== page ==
Stanco (Stand Banos) asks "OK, a little help here, please! This Atlas Group- a few snapshots, a lotta concept, and some stained and unspotted prints that appear scavenged from the bottom of the reject bin of a Darkroom 101 Photo Class..."
The best I can do on short notice is a Guardian article from a couple of years ago (there's also an article in Village Voice among others):
...Among the various factions, cadres, cells and shadowy organisations that emerged in the aftermath of Lebanon's 15-year civil war, the Atlas Group remains one of the most enigmatic. Not only is there some doubt whether the group still exists, there are also those who believe it never existed at all. Rumour piles on rumour. Claim is matched by counter-claim. Forged papers, false documentation, fake texts, staged and doctored video footage and testimonies are at the heart of the group's work, just as rumour, myth, disinformation and bald untruth are the tactical weapons in the information wars that continue long after actual hostilities have ceased and the parties have reconciled themselves to whatever it is that the future holds....
...Although Raad's work, and the Atlas Group itself, deals in the gulf between events and their description, and casts doubt on those who claim to hold the truth, its purpose seems to me to go deeper. The larger truths of history - such as who won or lost a war, or how it came about - and the smaller events and individual experiences that make it up are not the same thing...
To me their work is about media, media bias, propaganda, seemingly endless regional conflict, the effect on people of such conflicts, humour, resilience, resistance, truth and deception, the truth and fiction of photographs, memory/history/archives, complicity and complacency - all of which are at the heart of our way of life today in one way or another.
A last quote from the Guardian (though I also like the introductory story - about a subversive surveillance photograph er who preferred to photograph the sunset from The Corniche than his subjects...):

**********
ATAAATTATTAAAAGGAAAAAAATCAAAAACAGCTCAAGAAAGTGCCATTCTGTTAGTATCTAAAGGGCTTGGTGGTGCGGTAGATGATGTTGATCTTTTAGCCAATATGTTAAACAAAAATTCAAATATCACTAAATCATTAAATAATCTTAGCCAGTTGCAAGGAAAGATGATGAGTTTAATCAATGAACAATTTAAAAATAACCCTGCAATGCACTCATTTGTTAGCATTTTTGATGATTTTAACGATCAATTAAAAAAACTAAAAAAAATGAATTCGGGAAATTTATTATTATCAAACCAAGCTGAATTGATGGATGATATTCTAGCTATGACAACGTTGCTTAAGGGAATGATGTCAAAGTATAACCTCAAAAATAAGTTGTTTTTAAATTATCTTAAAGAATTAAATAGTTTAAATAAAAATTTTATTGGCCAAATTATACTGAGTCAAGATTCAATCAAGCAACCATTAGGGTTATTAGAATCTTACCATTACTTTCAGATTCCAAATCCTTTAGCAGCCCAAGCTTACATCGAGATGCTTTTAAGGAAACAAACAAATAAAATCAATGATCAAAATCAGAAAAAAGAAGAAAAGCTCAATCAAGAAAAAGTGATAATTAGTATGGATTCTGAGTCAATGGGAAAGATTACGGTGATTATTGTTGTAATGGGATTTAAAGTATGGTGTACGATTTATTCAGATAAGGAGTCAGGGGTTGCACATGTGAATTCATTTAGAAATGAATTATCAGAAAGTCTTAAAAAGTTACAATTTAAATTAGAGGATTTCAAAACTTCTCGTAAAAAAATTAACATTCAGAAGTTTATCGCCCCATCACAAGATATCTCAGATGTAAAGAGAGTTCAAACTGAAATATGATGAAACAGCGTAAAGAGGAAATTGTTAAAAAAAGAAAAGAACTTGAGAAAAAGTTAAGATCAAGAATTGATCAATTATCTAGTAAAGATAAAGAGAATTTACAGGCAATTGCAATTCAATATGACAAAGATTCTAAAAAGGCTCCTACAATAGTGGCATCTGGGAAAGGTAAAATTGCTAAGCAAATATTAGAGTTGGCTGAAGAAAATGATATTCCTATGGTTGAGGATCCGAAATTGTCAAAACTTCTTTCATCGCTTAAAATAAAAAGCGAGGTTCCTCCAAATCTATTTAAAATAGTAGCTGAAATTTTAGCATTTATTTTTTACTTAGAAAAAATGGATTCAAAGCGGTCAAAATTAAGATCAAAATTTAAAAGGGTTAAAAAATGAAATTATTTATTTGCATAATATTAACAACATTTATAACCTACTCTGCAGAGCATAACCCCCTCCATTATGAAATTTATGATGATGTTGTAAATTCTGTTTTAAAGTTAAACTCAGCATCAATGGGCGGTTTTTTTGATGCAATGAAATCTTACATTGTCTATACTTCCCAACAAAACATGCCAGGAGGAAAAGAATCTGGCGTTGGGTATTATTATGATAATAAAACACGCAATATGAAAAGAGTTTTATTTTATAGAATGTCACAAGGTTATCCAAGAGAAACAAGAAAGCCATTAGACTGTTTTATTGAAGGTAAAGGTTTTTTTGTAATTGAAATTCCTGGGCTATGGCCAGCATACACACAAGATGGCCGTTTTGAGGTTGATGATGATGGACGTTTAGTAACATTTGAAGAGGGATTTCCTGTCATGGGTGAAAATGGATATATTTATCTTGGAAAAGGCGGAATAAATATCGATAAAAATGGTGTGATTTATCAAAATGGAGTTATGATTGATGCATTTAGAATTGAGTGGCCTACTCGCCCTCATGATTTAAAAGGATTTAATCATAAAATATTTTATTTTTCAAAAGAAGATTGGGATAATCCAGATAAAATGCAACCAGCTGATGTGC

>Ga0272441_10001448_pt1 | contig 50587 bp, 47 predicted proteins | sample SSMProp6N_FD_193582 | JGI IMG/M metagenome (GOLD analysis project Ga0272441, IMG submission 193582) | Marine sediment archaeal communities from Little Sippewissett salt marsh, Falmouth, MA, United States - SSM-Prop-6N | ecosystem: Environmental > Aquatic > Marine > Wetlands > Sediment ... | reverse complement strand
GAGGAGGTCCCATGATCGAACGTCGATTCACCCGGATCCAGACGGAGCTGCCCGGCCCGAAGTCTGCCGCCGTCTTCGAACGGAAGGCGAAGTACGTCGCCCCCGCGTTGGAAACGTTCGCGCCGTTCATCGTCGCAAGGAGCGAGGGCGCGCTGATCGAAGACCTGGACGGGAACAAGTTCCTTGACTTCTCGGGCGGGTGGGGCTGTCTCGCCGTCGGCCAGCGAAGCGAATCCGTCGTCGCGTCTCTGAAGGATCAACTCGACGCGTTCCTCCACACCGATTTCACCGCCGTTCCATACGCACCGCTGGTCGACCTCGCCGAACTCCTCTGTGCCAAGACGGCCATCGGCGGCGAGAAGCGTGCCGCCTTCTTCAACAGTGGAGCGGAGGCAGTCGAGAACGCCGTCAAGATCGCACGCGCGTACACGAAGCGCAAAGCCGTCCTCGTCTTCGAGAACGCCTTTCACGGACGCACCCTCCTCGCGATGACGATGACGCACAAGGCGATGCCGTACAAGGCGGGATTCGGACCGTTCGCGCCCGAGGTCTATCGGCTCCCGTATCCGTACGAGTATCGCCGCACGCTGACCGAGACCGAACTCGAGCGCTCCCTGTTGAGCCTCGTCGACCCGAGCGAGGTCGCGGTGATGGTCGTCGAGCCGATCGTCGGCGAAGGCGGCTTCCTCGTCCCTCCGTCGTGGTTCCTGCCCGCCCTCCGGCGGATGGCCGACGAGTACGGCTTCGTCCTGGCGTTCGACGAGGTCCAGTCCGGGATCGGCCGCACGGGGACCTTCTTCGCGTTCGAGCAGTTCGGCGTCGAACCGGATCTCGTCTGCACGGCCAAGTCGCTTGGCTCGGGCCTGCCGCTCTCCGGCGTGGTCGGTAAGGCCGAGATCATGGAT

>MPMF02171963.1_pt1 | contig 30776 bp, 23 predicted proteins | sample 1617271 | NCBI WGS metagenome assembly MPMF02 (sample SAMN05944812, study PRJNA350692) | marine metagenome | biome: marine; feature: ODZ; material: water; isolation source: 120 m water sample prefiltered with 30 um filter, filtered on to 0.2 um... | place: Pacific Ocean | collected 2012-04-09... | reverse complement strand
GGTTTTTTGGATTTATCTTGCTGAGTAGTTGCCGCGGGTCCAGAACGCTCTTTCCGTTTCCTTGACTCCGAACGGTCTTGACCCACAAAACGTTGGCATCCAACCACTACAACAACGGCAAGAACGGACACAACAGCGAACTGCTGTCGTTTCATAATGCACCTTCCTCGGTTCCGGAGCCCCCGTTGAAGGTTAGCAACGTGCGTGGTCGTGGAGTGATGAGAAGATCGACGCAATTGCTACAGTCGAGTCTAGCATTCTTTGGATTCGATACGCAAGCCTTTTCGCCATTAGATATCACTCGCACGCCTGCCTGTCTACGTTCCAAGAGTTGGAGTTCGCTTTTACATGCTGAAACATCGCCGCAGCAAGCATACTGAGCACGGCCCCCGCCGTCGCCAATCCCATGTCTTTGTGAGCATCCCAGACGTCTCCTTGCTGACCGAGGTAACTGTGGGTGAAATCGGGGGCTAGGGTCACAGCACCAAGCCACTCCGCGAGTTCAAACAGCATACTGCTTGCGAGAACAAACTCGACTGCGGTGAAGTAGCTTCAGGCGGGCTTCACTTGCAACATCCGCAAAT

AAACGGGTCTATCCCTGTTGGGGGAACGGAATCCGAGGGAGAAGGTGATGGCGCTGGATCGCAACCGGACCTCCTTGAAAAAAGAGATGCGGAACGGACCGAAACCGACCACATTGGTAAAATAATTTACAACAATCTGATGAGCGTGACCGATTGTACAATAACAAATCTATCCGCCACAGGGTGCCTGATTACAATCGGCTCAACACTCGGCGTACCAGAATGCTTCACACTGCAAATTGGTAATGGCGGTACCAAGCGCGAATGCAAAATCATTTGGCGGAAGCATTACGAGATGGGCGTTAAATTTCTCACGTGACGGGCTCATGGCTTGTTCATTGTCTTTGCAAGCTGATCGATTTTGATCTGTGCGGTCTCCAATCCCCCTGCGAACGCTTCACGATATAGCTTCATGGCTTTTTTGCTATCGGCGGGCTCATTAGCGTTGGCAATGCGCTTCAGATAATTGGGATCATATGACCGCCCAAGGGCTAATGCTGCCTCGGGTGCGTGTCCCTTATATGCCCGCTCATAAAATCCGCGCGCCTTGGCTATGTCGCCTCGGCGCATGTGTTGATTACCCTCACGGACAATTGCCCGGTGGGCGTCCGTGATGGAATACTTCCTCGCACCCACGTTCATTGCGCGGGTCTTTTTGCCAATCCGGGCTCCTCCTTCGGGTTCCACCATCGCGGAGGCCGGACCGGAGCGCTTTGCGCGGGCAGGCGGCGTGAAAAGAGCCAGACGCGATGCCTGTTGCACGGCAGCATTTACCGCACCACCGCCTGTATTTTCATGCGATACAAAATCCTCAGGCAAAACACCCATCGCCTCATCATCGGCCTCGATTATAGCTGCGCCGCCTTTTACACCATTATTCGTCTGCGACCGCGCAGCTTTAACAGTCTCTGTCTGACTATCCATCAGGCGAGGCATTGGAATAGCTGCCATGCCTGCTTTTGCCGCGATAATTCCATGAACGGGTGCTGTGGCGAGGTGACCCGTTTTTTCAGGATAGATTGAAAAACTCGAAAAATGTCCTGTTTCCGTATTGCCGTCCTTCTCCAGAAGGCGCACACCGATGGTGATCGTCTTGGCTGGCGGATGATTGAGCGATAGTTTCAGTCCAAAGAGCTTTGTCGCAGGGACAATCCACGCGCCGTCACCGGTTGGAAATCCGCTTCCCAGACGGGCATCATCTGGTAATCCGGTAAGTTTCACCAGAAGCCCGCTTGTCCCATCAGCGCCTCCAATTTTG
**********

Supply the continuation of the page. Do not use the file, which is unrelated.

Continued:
We all know that how we read images, and what we infer from them, depends in large part on what we are told. This is as true of art as it is of newspapers, documentary footage, and even the things we see and experience for ourselves. Raad does more than pick away at our sense of certainty.
Over 15 years, 3,641 car bombs left 4,386 dead and thousands injured during the civil war in Lebanon. This much is certain. But is it also true that the only part that remains after a car bomb explodes is the engine, and did photo-journalists during the civil war compete to be the first to locate and photograph the engines, which sometimes landed hundreds of metres away from the blast? What do the 100 photos, annotated in Arabic, and which show soldiers, munitions experts and others gazing at the wreckage of all these cars, actually tell us, over and above the dreadful repetition of the images, the archiving of the scenes? Just to show them seems enough. And then one thinks of the absurdity of all the camera-toting picture-hounds, rushing to be the first on the scene.
and another from a gallery exhibit:
Walid Raad works with video, photography, and literary essays to investigate the contemporary history of war in his native Lebanon. (We Decided To Let Them Say “We Are Convinced” Twice. It Was More Convincing This Way.), a series of 15 large-scale photographs, specifically recalls the Israeli Army’s invasion and siege of Beirut in 1982. That summer Raad, an intrepid 15-year-old with a telephoto lens, took photographs of near and distant military activity in West Beirut from his home in the eastern sector. Recently reprinting the pictures from the original, now degraded negatives, he discovered that the images’ unusual discoloration, creases, and holes offered a disturbing but realistic representation of a broken world rendered flat by the series of catastrophes that had befallen it.
FWIW, my response to all this is very much a gut one. When I see something like this - even if only in print or in the internet, I get this kick in the guts that say - hey, he's got something there - even if that feeling has a hard time overriding some of my - hmm, that's a fuzzy tattered photo instinct (or the "I hate video installations" voice in my head). I've learnt that in the end I get most benefit from listening to the first gut response, even if it takes a while...
The Atlas Group archives can be found here